It’s a tough time for the
The block of TV series
based on DC comic heroes – which for much of the past several years have
been a huge chunk of the network’s programming – are losing ground both in
popularity and in quality. Old favorites have gone off the air – like
Arrow, which ended a eight-year run last year. Black Lightning
finished its three-year stint up earlier this year. Supergirl is
currently almost done its final season as well.
The quality has also gone
down. The best shows have shown a significant drop in quality. The Flash
is hemorrhaging long-time supporting characters and replacing them with
uninteresting new people and cliched, uninteresting plotlines. Supergirl
is currently stumbling through its weakest season yet – making its
impending end date something of a mixed blessing. Legends of Tomorrow
has always been up and down quality-wise, but it is also in the midst of
cast shakeups and uninspired storytelling.
The new series they hoped
to pick up the slack have been having trouble catching on. Batwoman
has been a disappointment, having to change the actresses in the title role
already only two seasons in (the third season is just about to start) and
Stargirl, which is a lot of fun, has gotten very little notice.
The one true bright light
in the Arrowverse right now is Superman and Lois.
Actually Superman and
Lois is not exactly part of the Arrowverse, it is more of a stand-alone
Tyler Hoechlin’s Superman
character was introduced as a recurring character in Supergirl, and
he also appeared on a couple of the Arrowverse crossover episodes (as well
as Elizabeth Tulloch as Lois Lane). There are different variations on some
mutual characters. Superman and Lois villain Morgan Edge was also the
villain of Supergirl season three, although played by a different
actor with a distinctive style. Another character seems to be Lex Luthor
early on, although it turns out that he is someone else entirely.
However, it is its own
little world. Superman and Lois does not have actors from the other
Arrowverse series popping in for little stunt cameo appearances. While
Superman and Lois does toy with the whole multiverse concept that is so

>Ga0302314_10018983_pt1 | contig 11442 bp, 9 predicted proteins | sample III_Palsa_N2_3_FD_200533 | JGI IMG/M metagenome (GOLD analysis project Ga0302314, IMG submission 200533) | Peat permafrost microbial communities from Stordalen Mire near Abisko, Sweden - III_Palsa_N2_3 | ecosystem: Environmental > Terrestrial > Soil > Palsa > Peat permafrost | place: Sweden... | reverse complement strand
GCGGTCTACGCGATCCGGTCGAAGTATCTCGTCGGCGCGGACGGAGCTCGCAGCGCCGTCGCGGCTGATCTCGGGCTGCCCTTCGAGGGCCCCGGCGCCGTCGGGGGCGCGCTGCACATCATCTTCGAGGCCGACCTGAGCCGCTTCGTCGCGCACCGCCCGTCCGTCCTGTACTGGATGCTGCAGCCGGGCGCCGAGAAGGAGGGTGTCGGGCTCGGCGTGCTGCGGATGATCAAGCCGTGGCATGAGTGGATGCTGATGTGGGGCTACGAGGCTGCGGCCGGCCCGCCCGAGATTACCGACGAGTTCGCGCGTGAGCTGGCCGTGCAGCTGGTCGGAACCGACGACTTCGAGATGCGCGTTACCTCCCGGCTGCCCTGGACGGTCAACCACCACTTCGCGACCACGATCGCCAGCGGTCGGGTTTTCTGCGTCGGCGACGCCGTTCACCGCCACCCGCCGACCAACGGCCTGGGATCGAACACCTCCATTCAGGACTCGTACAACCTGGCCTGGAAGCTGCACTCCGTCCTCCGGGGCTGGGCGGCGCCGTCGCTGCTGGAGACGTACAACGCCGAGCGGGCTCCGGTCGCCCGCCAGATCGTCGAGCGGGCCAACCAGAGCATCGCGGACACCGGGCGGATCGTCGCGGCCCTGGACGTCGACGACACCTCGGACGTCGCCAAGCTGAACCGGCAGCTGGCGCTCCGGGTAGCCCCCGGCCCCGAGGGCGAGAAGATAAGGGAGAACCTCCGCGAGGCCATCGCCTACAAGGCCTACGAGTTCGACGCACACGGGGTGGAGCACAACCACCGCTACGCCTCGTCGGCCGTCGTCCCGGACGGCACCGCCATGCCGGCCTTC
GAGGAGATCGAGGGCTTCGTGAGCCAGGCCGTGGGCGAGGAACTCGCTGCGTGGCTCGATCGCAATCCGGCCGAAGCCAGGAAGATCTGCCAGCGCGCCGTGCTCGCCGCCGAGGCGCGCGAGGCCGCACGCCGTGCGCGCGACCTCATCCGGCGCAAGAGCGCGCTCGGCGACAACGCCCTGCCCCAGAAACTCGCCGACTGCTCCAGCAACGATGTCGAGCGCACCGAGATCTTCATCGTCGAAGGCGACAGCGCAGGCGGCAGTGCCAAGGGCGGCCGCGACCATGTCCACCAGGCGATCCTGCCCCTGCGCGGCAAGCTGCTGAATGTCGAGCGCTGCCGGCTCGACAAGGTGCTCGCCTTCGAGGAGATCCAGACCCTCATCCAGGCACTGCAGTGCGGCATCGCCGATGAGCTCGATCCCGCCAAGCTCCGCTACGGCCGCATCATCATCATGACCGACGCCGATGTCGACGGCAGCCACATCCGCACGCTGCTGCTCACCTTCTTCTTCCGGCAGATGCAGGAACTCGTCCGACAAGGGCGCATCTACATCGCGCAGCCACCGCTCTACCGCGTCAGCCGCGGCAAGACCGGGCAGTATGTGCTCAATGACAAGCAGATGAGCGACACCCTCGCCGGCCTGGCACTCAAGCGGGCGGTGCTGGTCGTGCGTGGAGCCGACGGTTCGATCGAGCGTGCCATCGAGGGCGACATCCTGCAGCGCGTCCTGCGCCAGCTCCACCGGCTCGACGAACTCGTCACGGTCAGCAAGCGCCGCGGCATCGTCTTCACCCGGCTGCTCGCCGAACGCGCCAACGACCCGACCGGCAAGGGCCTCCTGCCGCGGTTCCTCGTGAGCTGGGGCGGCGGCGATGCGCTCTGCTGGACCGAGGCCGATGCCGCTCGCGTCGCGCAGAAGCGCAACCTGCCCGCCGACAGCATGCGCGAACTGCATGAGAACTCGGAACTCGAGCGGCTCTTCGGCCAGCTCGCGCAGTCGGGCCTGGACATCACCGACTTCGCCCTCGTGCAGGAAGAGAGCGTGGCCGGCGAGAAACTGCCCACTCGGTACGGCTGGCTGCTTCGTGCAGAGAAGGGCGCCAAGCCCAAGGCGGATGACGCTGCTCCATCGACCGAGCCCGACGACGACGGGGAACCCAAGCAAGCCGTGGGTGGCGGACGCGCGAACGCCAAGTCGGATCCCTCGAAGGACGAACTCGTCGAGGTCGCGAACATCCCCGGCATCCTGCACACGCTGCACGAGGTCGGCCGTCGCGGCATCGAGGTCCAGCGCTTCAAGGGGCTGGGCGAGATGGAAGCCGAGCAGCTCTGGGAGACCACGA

important to all the other series (as well as most comic-based TV and cinema
in general) it is not the main thrust, and this Superman and Lois appear to
be on a different timeline than what is going on in the Arrowverse at large.
Instead of all of the
bells and whistles, Superman and Lois takes things back to basics. It
features arguably the most iconic superhero of all, one who has inspired
multiple TV series over the years, so they do not have to waste a lot of
time for people to know these characters.
Instead, Superman and
Lois takes a deep dive into them and puts them in a different context.
Clark Kent and Lois Lane have been downsized from hot-shot Daily Planet
reporters in Metropolis. (Clark was laid off and Lois left due to creative
differences with the new management). And in this series, they are parents
of two teenaged sons.
After the death of
Clark’s adoptive Earth mother Martha Kent, Clark and Lois decide to return
to her farm in the town of Smallville, where Clark grew up. Clark feels like
it would be good for the boys to grow up in a small town, but there is some
culture shock. And, of course, his duties as the world’s greatest hero are
always there, even in this apparently slower-paced area.
Superman and Lois
mixes the hip modern swagger of the CW adaptations with the old-school
heroism of the man of steel. It makes for the best superhero series in quite
Jay S. Jacobs
PopEntertainment.com. All rights reserved. Posted:
October 18, 2021.